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HIGH LIFE A WEEKLY FORUM FOR HIGH SCHOOL STUDENTS : A Great Summer Job : High School Lifeguards Love the Work: 'I Can Be Outside and the Hours Are Good'

July 07, 1989|MONICA NEAL | Monica Neal, a recent graduate of Orange High School, is a regular contributor to High Life.

Ah, summertime. Time for teen-agers to slip on bathing suits, head to the nearest body of water and work on that tan.

The ideal life. Paradise, some would say.

"Aaaaiiieee! Kowabunga!"

"Slow down, young lady! Don't run."

Splash!

Trouble in paradise? No, just another summer day for the lifeguards and staff at the Orange High School pool, one of three open during the season by the city of Orange for recreational swimming and lessons.

If sitting and tanning--and occasionally swimming--in the sun all day is the ideal summer activity, then this is the ideal summer job.

"It is different from any other job," said 20-year-old Kris Briggs, a third-year student at Cal State Fullerton. Briggs, who graduated from Orange High in 1987, has been working pool side for five years. She considers the experience "unique."

"I can be outside, the hours are good and I get to work with all my friends," Briggs said. "It's the job of summer."

The rest of the staff agrees.

"I like the kids, mostly," said Brooke Burbridge, a 1988 graduate of Orange High and a sophomore at UCLA.

Burbridge says that working with the children has been fun.

But the young instructors don't always have it easy.

"I had one little kid in my class who was crying the whole time," said Jennifer Hocknell, an Orange High junior. "He was in preschool. I asked him what his favorite part of swimming was, and he cried, 'Hanging on the wall!' I practically had to tear him away from it.

"Now, however, he's so used to the water that he loves it."

Hocknell, 16, received her water safety instruction certificate--one of the requirements for teaching swimming--and began work as a lifeguard this summer.

While a water safety certificate isn't required of lifeguards, being 16 and having passed courses in lifesaving, cardiopulmonary resuscitation and first aid are.

For those who don't have time for the courses, serving as a pool attendant is the next best way to have fun in the sun.

Becoming a pool attendant "was a lot better than the office job I was offered, because I hate filing, and anyway, I can be outdoors," said Naomi Healy, 16, a senior at Orange High.

Pool attendants help the lifeguards by keeping the pool deck clean and handling the money and entry of children during recreational swim hours.

Though she hasn't completed the courses necessary to become a lifeguard, Healy also helps out occasionally with the swim team each afternoon.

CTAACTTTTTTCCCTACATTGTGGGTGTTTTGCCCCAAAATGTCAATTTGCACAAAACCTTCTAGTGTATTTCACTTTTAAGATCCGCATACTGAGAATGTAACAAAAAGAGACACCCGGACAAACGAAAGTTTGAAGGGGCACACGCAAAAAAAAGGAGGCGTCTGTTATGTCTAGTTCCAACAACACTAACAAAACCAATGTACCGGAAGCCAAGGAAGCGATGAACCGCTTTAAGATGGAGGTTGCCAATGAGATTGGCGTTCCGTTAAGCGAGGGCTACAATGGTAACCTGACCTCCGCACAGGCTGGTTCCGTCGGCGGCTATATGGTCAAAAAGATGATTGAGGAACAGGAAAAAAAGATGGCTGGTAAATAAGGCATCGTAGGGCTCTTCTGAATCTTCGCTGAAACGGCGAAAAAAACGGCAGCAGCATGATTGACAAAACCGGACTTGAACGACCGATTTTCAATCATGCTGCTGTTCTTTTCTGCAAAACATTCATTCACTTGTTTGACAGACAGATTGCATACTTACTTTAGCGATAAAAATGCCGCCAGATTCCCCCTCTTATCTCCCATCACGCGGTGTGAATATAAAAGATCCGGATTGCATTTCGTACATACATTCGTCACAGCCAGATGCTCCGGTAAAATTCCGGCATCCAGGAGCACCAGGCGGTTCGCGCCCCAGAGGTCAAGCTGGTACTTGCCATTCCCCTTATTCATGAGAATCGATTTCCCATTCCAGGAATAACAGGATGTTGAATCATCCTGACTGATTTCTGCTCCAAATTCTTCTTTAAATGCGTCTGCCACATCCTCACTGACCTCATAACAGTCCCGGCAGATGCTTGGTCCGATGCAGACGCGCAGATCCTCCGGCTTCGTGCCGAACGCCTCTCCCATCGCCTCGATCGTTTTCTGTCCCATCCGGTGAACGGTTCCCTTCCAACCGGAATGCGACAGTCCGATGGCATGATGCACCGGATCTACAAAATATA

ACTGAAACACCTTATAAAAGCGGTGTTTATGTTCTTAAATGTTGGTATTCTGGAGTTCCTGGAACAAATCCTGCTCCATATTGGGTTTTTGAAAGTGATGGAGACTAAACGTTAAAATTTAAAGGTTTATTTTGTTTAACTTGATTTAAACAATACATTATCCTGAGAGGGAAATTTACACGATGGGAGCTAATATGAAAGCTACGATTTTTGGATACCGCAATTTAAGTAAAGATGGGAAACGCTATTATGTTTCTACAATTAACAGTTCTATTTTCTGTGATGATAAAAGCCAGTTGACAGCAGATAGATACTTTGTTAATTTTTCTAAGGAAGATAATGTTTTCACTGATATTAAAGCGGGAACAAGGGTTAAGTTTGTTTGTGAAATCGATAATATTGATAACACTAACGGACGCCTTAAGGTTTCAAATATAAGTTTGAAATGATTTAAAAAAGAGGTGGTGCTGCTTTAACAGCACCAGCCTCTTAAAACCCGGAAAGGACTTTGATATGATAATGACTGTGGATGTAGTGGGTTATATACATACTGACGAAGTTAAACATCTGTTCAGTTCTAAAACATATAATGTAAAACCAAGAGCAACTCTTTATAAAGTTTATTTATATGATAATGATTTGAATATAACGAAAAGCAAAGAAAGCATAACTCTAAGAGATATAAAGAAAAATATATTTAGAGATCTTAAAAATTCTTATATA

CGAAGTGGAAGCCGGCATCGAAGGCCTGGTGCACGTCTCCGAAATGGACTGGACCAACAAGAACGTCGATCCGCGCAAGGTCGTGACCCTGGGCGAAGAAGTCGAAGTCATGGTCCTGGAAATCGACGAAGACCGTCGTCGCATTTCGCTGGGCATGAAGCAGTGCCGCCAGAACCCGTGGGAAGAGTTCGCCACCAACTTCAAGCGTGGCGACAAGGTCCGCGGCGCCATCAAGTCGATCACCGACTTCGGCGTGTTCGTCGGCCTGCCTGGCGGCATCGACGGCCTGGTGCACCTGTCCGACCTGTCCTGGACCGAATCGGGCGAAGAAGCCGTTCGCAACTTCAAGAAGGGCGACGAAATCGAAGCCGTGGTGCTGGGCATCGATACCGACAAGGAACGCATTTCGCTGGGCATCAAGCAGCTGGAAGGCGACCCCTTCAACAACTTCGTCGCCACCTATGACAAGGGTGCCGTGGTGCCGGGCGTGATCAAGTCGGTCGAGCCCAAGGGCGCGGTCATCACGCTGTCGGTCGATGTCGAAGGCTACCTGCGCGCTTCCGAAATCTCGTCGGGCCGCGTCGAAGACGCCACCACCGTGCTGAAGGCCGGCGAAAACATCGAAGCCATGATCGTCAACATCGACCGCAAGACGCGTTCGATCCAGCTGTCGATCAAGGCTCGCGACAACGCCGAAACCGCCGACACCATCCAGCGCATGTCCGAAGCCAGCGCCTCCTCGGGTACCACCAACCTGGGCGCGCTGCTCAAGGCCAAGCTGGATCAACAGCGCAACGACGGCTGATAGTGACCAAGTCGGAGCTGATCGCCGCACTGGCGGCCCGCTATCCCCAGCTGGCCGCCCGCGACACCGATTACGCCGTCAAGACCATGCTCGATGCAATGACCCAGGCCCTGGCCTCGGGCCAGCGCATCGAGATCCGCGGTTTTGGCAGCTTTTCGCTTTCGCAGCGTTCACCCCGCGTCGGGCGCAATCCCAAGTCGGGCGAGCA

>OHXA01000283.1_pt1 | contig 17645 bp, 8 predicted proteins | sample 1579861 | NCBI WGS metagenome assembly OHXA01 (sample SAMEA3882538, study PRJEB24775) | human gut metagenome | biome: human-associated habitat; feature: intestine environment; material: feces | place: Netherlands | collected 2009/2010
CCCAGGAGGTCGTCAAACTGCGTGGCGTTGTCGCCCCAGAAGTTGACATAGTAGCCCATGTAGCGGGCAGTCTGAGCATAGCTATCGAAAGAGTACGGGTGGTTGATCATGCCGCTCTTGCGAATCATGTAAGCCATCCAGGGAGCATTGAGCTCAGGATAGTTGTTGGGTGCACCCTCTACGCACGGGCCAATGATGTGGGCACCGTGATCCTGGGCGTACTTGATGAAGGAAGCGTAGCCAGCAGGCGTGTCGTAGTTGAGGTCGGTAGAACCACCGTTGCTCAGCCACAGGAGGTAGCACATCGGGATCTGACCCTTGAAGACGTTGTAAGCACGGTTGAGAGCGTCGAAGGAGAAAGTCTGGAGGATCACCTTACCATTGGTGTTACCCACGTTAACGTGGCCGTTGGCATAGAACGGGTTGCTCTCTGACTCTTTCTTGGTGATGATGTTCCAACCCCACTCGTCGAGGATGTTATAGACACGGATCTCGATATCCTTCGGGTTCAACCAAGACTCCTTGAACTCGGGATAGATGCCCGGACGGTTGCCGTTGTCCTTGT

"I like all the activities," said Kirsten Herbel, 14, who has been attending swim classes for the last four years. The staff "is really friendly, and I've improved a lot over the past four years," she said, naming pool manager Heather Hicks as the person who has helped her the most.

Hicks, 22, has been a lifeguard for the past five years, beginning in the summer of her freshman year in college. She teaches everything from diving to tiny tots courses, designed for 3- to 5-year-olds.

"With the tiny tots, it's mostly a matter of water adjustment," Hicks said, "like getting them to put their bodies and faces in the water. We also teach them water safety, like how to swim to the wall if they accidentally fall in.

"It's a really nice job, especially for high school kids, because it teaches them responsibility," she said.

Hicks also said the staff helps to make the pool a fun place to work. "I really like working with the staff. We've had really good members year after year, and even those who are new learn quickly. It's work, but it's fun."

Ed Prange, 25, is a third-year lifeguard who is also a substitute teacher in the Orange Unified School District.

"I really like the people I work with, as well as the flexible hours and being in the sun," said Prange, a 1982 graduate of Orange High.

As both a swimming coach at Orange High and a lifeguard, Prange has worked with many of the student lifeguards.

"From what I've seen here at Orange High, I think the teens are more responsible and mature" as lifeguards, he said. "Everyone seems to take his job seriously."

This is apparent by their demeanor in the stands and on the deck. Swimming is fun, but work is work.

"I learned by being a lifeguard that, when I was a little kid, I must have been a brat," said Betsy Burbridge, 16, an Orange High junior. "I always thought it would be easy to be a lifeguard, but now I realize how hard it is."

Her sister, Brooke, 19, agrees. "The hardest thing, when I first started, was to get the kids to listen to me. I would yell 50 times, and some of them would still ignore me."

Having to teach swimming is also new for many of the lifeguards.

"You really have to think about what you're doing, because you have to tell the kids things at their level to make it fun," Betsy Burbridge said.

After teaching her first two-week session, she saw a marked difference in her students' abilities.

The children see improvement in themselves. Jeff Harris, a 13-year-old who has been coming to the pool for the last three summers, said: "I like diving. I knew how to swim, but they taught me how to dive, and also to improve my strokes."

His friend, Mike Maresh, 14, added, "I never knew how to do a back flip off the high dive, and the instructors taught me how."

Both Harris and Maresh will be freshmen at Orange High in the fall, and are contemplating continuing their summer activity by joining the school's swimming and water polo teams.

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